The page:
The core mechanic in Traveller remains effectively the same as in the previous editions. To have a character attempt an action, a player rolls two six-sided dice, aiming to roll a set Task Difficulty or higher. An average Task Difficulty is eight or higher, but can drop as low as two and rise as high as fourteen. Modifiers for a roll can come from a character’s attributes and skills. In addition, a character can gain a boon or a bane die to add to the roll, depending upon the circumstances. So, a boon might come from a good set of tools, whilst a bane might come from an inferior set of tools. A boon or a bane die adds a third die to the two rolled for an action, but only two are counted. In the case of a boon die, the highest two are counted, whereas a bane die means that the lowest two are counted.
So, for example, Anged Jonett’s ‘merchant’ ship is ambushed by Vargr pirates and it suffers a hit that causes the bridge to suffer decompression. She and her fellow bridge crew need to suit up as fast as possible. Anged is not in her spacesuit, but since she captains a ship that is involved in situations where combat might ensue, she ensures that vacc suits are kept at duty stations. The Game Master sets the Task Difficulty at Average or eight. Anged’s player will roll two dice and two for Anged’s Vacc Suit skill and two for her Dexterity. Anged’s player suggests that since Anged has run drills for this, she should have a boon die. The Game Master agrees.
Anged’s player rolls 3, 5, and 6. The boon die means that she keeps the best two, which are the 5 and the 6. With the addition of the modifiers, Anged’s player rolls a total of fifteen and succeeds.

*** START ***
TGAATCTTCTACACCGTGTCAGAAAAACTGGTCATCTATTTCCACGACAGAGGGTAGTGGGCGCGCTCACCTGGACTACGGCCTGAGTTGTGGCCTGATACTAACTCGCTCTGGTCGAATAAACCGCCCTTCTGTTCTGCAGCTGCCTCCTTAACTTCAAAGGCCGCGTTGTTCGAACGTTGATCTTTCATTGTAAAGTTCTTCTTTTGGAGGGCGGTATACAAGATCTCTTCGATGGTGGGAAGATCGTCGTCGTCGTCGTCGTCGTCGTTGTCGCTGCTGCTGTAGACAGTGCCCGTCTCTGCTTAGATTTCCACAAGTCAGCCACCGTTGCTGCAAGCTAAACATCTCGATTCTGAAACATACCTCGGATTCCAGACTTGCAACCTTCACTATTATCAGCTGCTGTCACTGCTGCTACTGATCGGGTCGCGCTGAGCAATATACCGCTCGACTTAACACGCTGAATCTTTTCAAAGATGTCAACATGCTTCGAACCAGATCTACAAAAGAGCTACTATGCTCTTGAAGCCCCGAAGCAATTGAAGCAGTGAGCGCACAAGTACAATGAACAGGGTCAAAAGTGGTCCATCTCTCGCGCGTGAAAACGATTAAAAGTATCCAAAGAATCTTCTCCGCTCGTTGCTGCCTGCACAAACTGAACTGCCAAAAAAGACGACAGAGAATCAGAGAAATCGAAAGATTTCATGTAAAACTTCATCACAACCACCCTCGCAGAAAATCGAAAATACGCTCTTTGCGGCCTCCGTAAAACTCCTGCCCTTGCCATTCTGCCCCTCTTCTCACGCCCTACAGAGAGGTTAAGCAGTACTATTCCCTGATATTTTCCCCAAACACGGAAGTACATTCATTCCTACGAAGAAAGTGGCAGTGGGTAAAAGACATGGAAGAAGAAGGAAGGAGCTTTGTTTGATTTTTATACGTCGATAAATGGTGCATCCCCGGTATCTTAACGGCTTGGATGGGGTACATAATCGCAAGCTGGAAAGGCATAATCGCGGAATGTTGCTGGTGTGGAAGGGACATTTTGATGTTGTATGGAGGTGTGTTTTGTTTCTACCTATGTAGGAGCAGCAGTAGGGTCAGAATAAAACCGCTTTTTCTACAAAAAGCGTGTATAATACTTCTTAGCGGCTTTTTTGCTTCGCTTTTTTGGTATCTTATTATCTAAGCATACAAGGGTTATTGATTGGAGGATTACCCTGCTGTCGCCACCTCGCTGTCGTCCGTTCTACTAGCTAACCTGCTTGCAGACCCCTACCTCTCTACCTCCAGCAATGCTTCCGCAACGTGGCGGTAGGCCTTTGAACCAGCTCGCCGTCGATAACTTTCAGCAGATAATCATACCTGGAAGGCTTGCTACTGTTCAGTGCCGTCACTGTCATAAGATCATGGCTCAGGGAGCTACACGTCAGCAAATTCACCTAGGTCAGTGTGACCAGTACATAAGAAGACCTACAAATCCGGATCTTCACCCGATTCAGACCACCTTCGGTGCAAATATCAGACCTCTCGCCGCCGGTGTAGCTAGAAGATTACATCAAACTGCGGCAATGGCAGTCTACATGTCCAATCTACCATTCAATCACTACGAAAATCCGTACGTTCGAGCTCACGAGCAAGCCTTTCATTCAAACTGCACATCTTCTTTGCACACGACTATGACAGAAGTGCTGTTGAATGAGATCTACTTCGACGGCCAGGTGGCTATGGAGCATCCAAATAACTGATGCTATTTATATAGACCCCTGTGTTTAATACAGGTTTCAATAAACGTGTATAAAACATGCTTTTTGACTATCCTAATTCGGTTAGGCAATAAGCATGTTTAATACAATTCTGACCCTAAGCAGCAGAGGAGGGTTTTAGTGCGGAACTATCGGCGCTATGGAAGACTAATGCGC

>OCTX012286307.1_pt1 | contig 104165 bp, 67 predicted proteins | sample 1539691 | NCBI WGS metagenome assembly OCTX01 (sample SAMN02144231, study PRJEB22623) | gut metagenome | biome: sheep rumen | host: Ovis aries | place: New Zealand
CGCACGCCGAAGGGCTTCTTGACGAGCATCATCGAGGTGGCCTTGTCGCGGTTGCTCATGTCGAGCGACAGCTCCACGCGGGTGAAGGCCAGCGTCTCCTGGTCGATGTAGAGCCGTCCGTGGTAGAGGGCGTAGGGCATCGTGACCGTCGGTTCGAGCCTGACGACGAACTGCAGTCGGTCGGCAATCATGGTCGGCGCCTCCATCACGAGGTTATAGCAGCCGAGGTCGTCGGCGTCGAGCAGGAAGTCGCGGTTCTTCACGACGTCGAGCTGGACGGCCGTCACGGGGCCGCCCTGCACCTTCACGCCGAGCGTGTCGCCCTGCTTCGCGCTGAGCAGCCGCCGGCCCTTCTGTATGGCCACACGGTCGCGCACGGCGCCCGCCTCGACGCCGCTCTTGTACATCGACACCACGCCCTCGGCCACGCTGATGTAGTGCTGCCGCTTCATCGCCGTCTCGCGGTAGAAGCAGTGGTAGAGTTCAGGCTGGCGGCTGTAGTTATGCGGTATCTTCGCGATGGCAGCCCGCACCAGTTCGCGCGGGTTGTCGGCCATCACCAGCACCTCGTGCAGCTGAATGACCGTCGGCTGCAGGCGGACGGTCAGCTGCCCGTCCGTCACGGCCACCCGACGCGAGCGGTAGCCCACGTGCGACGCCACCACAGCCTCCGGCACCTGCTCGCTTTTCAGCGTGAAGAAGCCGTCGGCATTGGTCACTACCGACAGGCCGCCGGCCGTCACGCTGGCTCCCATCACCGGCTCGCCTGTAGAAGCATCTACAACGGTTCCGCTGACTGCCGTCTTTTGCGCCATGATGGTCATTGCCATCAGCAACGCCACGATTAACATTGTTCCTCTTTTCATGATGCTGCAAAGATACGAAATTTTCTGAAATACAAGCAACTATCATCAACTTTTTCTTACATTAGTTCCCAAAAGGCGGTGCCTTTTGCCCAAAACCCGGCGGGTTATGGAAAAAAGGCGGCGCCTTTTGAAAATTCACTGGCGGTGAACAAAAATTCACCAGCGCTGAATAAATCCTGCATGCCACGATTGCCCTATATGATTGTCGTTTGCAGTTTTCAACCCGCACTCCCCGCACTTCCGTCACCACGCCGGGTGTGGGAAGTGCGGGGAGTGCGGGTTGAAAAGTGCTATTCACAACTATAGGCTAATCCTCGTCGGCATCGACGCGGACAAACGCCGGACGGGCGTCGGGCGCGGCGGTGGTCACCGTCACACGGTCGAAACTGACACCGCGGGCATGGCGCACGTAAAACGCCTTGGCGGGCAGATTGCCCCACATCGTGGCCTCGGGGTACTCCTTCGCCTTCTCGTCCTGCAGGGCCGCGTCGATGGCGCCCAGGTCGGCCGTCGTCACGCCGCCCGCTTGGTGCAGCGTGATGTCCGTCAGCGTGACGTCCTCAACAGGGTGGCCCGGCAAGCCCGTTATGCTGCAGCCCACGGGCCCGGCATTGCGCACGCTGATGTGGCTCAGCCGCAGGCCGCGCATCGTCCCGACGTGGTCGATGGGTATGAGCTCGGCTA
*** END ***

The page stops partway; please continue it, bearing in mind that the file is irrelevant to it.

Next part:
Sometimes, it is not enough to succeed, but necessary to know how well. The difference between the Task Difficulty and the number rolled gives an Effect value which measures how well a character has succeeded or failed. Using this Effect Value, it is possible to actually fail the roll with a marginal failure which can be turned into a success with consequences.  An Effect value of six or more below the Task Difficulty results in an ‘Exceptional Failure’, whilst an Effect value of six or more above the Task Difficulty results in an ‘Exceptional Success’. Continuing the previous example, the Effect Value would be seven, the equivalent of an Exceptional Success, which the Game Master rules that Anged manages to suit up without any difficulty and also manages to help her crew suit up without any difficulties so that can respond to the attack unhindered!

Notably the Effect value is added to damage inflicted in combat, the rules for which are explained in just a few pages, much like the rules for skills. In fact, the rules for personal combat are simple and straightforward with a concise set of modifiers so as not to hamper play. This being Traveller, it should be noted that any damage suffered is deducted from a nebulous set of Hit Points, but directly from a character’s physical attributes, first Endurance, then Dexterity, then Strength. Players should be aware though, that weapons, especially guns—slugthrowers, energy weapons, and heavy weapons—can be very deadly. An autopistol will inflict up to fifteen points of damage, a laser rifle up to thirty points, and a Plasma Gun, Man Portable—which is particularly deadly—as much as sixty points! Put that in the context of an average human having attribute values of seven each and it is easy to see how deadly weapons are in Traveller. Armour is therefore vital equipment.